Oval G is a Green Bay Packers trademark
GRAMBLING, La. -- It turns out Grambling State never owned the oval G logo it has used on its football helmets for almost 31 years.
The school created a furor among its fans when it announced last week that it planned to design a new athletic logo because the school has no legal way to make anyone pay for using the current one.
The trademark had lapsed, officials said. But school records show that, in reality, the school didn't even apply for a trademark on the oval G until Jan. 14, 1997, and was turned down in February 1998.
The design was too close to previously registered trademarks, according to paperwork provided by GSU spokeswoman Vickie Jackson.
The Green Bay Packers hold the trademark. They've used their oval G since 1961.
The NFL club says it granted limited permission to use a similar mark to the University of Georgia (in 1964) and to Grambling.
Grambling's application was listed as "abandoned" on Dec. 18, 1998, causing some confusion.
Jackson said school officials have held on-again, off-again discussions about a new design since 1998.
"Grambling, with its renown and international acclaim, should have its own mark," Jackson said. "This administration is taking us to another level. Part of that is standardizing the look."
Some fans say aggressive marketing and management might do better for Grambling, since fans know the current logo.
After all, Georgia is currently the No. 3 seller among clients of Collegiate Licensing Company -- the oldest and largest licensing representative in the nation.
It was chosen in part as a tribute to Willie Davis, who had graduated from Grambling and gone on to become the school's first Hall of Fame while playing for Green Bay, said Wilbert Ellis, who was then an assistant to R.W.E. Jones -- at that time, both school president and baseball coach.
Over the four previous years, Grambling had gone 39-9 in football, sharing three conference titles and seeing 25 of its players taken in the NFL draft.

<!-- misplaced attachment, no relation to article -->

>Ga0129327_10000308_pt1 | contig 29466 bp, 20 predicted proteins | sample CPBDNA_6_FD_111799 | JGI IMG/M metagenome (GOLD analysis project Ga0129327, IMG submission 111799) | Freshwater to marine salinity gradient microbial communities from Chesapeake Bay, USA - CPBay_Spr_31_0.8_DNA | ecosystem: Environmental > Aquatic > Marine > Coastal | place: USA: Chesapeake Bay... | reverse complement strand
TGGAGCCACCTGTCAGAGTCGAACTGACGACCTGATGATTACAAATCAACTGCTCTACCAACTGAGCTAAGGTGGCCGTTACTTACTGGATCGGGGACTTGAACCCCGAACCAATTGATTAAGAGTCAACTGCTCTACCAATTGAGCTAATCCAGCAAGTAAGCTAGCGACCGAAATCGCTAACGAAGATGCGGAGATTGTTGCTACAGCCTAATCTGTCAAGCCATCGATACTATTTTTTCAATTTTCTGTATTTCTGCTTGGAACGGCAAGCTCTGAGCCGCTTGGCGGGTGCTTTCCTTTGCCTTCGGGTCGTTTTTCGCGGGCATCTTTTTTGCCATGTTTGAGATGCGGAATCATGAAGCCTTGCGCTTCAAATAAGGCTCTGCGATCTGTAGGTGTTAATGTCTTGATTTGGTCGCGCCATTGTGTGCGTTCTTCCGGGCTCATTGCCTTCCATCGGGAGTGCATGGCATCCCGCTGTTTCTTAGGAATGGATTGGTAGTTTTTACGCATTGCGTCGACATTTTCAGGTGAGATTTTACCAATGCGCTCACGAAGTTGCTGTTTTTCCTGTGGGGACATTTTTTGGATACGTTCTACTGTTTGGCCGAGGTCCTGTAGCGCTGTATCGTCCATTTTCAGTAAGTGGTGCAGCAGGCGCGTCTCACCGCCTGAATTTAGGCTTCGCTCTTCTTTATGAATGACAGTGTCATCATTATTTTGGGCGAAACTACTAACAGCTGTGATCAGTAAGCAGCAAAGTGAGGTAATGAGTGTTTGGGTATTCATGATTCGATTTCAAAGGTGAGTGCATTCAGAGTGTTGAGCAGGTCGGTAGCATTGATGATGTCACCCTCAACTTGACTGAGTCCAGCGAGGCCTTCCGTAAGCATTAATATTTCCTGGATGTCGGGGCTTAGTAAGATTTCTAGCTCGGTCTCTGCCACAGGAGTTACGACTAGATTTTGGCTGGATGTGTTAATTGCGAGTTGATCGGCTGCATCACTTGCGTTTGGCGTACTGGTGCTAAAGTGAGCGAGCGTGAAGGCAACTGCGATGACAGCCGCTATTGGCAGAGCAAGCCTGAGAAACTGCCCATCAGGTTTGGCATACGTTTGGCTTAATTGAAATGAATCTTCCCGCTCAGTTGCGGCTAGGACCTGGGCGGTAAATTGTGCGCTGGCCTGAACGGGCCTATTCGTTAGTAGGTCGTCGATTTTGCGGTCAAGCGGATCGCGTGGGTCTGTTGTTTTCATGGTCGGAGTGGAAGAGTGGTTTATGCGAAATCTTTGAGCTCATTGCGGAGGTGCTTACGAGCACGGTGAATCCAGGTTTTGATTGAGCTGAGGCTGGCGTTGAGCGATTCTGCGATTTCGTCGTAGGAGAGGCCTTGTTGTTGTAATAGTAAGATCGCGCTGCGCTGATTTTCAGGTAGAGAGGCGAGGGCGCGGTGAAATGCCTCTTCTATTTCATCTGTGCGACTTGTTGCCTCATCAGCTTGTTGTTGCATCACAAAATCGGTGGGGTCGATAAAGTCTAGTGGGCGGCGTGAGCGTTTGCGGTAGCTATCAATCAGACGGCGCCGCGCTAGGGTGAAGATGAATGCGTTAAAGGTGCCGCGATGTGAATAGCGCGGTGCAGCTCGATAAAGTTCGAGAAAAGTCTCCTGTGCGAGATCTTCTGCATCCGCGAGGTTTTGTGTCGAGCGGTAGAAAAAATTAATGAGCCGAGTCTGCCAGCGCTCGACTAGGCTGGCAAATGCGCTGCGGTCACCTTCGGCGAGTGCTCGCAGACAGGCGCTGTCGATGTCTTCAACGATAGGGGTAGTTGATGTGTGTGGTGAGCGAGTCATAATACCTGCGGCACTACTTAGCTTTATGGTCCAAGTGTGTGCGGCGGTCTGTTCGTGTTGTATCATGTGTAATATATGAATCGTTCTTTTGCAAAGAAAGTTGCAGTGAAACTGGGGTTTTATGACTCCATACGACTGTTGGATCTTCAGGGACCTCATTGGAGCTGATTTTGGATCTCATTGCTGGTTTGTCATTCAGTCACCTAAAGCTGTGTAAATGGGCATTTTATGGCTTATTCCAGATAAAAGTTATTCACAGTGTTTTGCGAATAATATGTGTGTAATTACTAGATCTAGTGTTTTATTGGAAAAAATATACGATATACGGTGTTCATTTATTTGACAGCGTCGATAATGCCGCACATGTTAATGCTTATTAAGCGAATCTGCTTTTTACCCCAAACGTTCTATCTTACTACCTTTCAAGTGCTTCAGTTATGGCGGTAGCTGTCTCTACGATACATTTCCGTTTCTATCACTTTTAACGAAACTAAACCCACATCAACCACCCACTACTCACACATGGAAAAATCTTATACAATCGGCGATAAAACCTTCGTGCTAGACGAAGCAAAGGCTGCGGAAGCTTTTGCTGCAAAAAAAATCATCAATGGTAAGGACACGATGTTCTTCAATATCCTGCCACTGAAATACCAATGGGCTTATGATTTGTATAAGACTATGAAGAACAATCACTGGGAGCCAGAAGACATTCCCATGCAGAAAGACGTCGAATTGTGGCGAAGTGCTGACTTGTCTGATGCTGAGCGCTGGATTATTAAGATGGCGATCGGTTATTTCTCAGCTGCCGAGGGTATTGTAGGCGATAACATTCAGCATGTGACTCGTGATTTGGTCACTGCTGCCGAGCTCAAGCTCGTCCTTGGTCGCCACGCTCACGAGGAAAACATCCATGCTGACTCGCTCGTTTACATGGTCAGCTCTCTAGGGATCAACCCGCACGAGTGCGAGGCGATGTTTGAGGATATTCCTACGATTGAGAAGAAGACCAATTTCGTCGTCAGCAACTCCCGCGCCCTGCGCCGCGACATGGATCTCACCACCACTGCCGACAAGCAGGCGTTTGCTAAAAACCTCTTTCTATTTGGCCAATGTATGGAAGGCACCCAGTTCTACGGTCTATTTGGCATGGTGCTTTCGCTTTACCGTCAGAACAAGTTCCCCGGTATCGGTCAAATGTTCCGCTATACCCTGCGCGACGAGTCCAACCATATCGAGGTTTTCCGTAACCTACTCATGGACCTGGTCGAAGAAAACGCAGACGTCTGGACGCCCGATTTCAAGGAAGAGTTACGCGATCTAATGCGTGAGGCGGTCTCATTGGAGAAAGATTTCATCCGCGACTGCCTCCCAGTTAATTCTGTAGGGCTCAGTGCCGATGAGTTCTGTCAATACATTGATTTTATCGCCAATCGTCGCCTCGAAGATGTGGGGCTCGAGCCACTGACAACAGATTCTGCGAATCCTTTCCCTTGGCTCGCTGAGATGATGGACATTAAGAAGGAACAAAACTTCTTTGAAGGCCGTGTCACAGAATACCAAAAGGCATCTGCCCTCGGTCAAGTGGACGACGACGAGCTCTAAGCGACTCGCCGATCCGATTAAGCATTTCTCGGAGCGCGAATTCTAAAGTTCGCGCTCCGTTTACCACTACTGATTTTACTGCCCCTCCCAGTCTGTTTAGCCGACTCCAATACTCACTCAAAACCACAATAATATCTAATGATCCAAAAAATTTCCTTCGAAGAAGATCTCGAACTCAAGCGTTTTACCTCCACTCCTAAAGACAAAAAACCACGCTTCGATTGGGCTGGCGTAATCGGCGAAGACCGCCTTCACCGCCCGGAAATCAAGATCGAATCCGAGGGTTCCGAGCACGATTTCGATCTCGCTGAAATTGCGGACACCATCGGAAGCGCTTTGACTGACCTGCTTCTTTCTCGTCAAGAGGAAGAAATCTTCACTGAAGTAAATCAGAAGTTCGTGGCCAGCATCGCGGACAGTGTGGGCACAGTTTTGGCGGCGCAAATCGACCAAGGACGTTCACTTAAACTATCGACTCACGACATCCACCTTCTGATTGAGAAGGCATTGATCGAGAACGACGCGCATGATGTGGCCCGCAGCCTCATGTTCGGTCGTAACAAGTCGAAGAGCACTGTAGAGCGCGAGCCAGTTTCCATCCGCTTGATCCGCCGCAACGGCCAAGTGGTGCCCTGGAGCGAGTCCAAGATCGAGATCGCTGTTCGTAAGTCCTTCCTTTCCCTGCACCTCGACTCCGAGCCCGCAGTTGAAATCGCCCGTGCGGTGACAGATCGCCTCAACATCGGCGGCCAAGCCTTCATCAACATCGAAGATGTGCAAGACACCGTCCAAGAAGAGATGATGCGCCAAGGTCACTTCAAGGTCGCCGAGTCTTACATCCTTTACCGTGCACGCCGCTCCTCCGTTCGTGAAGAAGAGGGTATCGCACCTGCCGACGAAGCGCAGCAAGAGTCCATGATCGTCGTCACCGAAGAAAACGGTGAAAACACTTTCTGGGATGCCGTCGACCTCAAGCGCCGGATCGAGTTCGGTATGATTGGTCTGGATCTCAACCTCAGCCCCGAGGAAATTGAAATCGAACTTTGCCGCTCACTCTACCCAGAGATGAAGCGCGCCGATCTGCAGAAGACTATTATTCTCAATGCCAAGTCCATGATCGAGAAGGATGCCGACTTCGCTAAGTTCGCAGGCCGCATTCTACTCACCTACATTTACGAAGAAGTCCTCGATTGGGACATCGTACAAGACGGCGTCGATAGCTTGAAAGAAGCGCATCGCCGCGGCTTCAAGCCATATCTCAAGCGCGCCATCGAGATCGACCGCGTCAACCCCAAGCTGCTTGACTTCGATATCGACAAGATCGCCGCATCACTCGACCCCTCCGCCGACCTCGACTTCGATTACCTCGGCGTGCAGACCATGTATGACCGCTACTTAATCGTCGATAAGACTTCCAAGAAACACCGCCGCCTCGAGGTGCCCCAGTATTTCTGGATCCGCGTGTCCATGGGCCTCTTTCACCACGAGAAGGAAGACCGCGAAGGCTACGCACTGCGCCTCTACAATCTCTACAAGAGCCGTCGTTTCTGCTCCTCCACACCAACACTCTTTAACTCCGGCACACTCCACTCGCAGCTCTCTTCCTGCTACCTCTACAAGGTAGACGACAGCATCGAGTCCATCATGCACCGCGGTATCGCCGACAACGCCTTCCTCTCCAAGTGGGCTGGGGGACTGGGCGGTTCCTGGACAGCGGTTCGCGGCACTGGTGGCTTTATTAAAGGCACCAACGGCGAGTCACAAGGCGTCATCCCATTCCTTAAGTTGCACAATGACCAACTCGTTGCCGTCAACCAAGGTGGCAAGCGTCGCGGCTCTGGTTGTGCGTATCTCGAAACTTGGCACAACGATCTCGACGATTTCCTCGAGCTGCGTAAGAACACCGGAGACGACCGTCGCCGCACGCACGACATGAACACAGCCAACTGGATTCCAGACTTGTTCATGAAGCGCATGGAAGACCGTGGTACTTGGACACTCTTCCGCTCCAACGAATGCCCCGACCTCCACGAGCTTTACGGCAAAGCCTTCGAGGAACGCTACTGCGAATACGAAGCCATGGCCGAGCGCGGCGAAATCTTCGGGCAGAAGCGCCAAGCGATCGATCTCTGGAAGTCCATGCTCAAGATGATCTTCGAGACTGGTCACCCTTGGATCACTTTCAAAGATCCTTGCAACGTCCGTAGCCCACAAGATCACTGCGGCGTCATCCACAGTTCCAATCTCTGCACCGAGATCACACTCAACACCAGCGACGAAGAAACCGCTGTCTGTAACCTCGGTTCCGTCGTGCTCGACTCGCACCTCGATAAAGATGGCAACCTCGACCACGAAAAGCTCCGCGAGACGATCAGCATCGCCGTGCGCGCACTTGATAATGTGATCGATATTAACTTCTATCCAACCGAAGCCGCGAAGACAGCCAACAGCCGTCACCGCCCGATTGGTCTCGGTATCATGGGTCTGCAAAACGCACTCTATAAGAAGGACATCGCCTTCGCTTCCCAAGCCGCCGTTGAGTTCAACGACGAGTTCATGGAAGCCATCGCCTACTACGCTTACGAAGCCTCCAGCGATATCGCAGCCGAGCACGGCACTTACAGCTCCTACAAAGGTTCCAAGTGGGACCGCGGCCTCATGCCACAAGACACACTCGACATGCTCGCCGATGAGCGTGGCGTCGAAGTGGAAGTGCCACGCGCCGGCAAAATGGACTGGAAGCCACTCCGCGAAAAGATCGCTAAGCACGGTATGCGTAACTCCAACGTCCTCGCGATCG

Ellis said football coach Eddie Robinson, Jones, the late basketball coach Fred Hobdy and longtime sports information director Collie J. Nicholson met to come up with a logo for the football helmets, then just black.
"Back in the day, that wasn't important to us at all," said Doug Williams, who first started for Grambling as a freshman in 1974, and went on to succeed Robinson as coach. "Uniforms and fanciness were not important. That's basically what made Grambling what it is. We were plain. We just had a good product on the field."
But it quickly became important. "We knew, from then on, we were representing the 'G,"' said basketball coach Larry Wright, who starred for Hobdy's squads from 1973-76.
Williams, coach from 1998-2003, said a G with a tiger -- essentially the same logo proposed last week -- was brought forward four or five years ago.
"I told them back then that you can change it, but we're not going to put in on the helmet," he said.
No one could recall the exact details of how Grambling gained permission to use the logo -- or why the school waited so long to attempt to gain its own trademark.
"The 'G' is legendary," said Wright. "It goes right along with Eddie Robinson, Ralph Waldo Emerson Jones, Fred Hobdy. So, when you talk about that and the history of this school, there will have to be some economic decision involved in changing it.
"And, as I understand it, there is."
Earling Hunter, a Monroe native who graduated from Grambling in 1998, said the proposed new logo is OK by him.
"I like the fact that the new logo could incorporate the tiger mascot, and that it does not completely abandon the traditional Grambling 'G,"' Hunter said. "Although I love the 'G,' and even have tattoo of that emblem on my right arm, I still have no objection to the change."
Copyright 2005 by The Associated Press